Honduras: The deadliest place to be an environmental activist, new report says

The body of Julia Francisco Martinez's husband, Francisco Martinez Marquez, was found dismembered in 2015 after receiving death threats for protesting the dam.

Story highlights

  • New report says 123 Hondurans have been killed since 2009 for protecting their land
  • It links the country's political and business elite to human rights abuses

(CNN)A scathing report by environmental watchdog Global Witness names Honduras the "deadliest place to defend the planet" and links the country's business and political elite to brutal acts of human rights abuses.

Global Witness says 123 people have been killed protecting their land in Honduras since the 2009 coup.
    The report comes nearly a year after award-winning environmentalist Berta Cáceres was shot dead inside her home after fighting against one of Central America's largest hydropower projects.
    The two-year investigation sheds light on what the group says is political corruption within Honduras and some of the major players.
    Gladis Aurora López, the president of the country's ruling party and vice president of Congress, is seen as "one of several top politicians and business tycoons implicated in a violent crackdown," the report said.
    The report ties López's husband, Arnold Gustavo Castro, to the controversial hydroelectric dams, Los Encinos and La Aurora, which are being built on sacred indigenous lands. As the sole director of the companies behind the dams, Global Witness says he illegally obtained the contracts when his wife was in Congress.
    Three indigenous activists who fought against Los Encinos dam were killed, "their bodies dismembered and showing signs of torture," Global Witness said.
    López and her husband denied any involvement, according to Global Witness. They did not respond to CNN en Español's requests for comment.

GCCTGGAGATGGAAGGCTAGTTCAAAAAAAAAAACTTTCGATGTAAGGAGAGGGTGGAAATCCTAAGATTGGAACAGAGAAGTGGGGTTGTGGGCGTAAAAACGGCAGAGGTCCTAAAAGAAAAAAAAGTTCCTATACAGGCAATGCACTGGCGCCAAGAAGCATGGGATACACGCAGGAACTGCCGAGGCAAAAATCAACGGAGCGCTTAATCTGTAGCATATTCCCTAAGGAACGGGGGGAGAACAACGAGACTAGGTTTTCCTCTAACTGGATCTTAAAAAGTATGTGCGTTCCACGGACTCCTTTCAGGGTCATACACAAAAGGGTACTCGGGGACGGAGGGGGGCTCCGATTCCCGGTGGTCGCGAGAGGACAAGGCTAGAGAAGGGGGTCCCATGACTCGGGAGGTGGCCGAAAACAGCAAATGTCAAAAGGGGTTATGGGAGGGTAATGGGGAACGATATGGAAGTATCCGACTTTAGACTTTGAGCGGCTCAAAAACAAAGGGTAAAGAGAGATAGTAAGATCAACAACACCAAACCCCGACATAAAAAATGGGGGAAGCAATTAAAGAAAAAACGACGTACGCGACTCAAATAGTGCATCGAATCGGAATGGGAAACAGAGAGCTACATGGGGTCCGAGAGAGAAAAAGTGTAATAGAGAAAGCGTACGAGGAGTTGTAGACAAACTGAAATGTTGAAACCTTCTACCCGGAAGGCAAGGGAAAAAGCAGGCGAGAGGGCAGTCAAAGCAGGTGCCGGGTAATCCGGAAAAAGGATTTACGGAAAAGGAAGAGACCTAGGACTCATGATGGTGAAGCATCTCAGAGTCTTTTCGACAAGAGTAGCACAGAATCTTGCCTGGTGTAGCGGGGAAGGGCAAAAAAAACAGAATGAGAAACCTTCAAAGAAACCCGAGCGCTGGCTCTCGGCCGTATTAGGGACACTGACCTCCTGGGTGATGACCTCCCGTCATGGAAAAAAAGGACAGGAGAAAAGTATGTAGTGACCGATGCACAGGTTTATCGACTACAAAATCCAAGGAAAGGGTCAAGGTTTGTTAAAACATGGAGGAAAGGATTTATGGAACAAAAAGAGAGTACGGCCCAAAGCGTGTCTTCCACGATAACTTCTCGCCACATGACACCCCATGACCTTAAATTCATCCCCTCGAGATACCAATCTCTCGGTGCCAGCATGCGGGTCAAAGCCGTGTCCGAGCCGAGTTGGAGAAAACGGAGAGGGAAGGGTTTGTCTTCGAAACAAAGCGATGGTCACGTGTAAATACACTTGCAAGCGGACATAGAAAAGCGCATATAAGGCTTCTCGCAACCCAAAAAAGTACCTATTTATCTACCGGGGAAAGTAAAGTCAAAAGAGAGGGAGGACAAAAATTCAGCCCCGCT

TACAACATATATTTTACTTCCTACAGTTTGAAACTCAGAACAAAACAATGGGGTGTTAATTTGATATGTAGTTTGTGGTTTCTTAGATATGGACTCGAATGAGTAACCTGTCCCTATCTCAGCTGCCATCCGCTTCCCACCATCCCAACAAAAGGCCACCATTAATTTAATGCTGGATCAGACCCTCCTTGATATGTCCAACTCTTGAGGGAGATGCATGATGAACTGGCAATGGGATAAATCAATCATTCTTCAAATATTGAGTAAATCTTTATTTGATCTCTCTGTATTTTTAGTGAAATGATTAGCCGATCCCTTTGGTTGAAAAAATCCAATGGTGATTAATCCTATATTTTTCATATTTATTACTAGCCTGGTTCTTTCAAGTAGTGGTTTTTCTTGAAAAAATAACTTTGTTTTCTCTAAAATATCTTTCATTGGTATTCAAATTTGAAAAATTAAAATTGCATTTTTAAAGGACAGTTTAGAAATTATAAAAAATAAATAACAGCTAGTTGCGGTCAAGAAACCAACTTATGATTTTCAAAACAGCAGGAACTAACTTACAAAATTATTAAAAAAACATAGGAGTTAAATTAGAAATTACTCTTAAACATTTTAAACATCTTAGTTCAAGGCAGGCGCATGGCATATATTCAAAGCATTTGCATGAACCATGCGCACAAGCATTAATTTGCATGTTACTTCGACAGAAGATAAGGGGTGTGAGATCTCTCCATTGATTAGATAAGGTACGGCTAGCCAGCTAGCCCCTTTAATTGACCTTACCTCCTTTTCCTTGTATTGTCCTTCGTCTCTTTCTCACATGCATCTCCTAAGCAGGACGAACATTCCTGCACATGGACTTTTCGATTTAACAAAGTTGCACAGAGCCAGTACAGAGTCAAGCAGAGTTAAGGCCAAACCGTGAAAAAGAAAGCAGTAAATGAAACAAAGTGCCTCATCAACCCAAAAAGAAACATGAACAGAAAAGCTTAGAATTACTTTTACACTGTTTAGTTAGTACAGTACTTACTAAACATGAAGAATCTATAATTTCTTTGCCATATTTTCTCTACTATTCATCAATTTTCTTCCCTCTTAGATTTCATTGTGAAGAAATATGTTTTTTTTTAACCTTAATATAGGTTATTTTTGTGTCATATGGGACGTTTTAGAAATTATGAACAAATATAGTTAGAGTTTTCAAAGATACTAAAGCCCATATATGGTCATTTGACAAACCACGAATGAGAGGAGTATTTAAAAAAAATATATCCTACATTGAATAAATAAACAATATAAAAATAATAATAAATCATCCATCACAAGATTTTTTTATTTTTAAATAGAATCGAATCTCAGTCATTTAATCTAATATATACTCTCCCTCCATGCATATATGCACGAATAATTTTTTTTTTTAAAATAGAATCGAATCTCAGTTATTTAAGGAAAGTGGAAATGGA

Warnings against possible 'false accusations'

    Others within the government caution against making such bold accusations.
    "They have to be certain about the implication of the people they are bringing accusations to," warned Jorge Gallindo, a spokesman within the criminal investigation technical agency in Honduras. "Doing something prematurely can lead to false accusations or damage the investigation."
    Honduras, a poor nation building itself up after the 2009 coup, has six out of 10 rural households living in extreme poverty on $2.50 per day.
    The region, which has seen an unequal distribution in wealth and land, is "rich in resources, but high-level corruption and a weak rule of law contributes to the current situation for community leaders being killed in record numbers," Billy Kyte of Global Witness told CNN in an email.
    He accuses the country's elite of using "corrupt and criminal means to cash in on the country's natural wealth, and are enlisting the support of state forces to murder and terrorize the communities who dare to stand in their way."
    "Those who speak out are being silenced in record numbers," Kyte said. "These are ordinary people defending their lands against the illegal imposition of mining, hydrodams, agribusiness projects."
    Protesters hold pictures of Berta Caceres at an International Women's day demonstration in Tegucigalpa on March 8.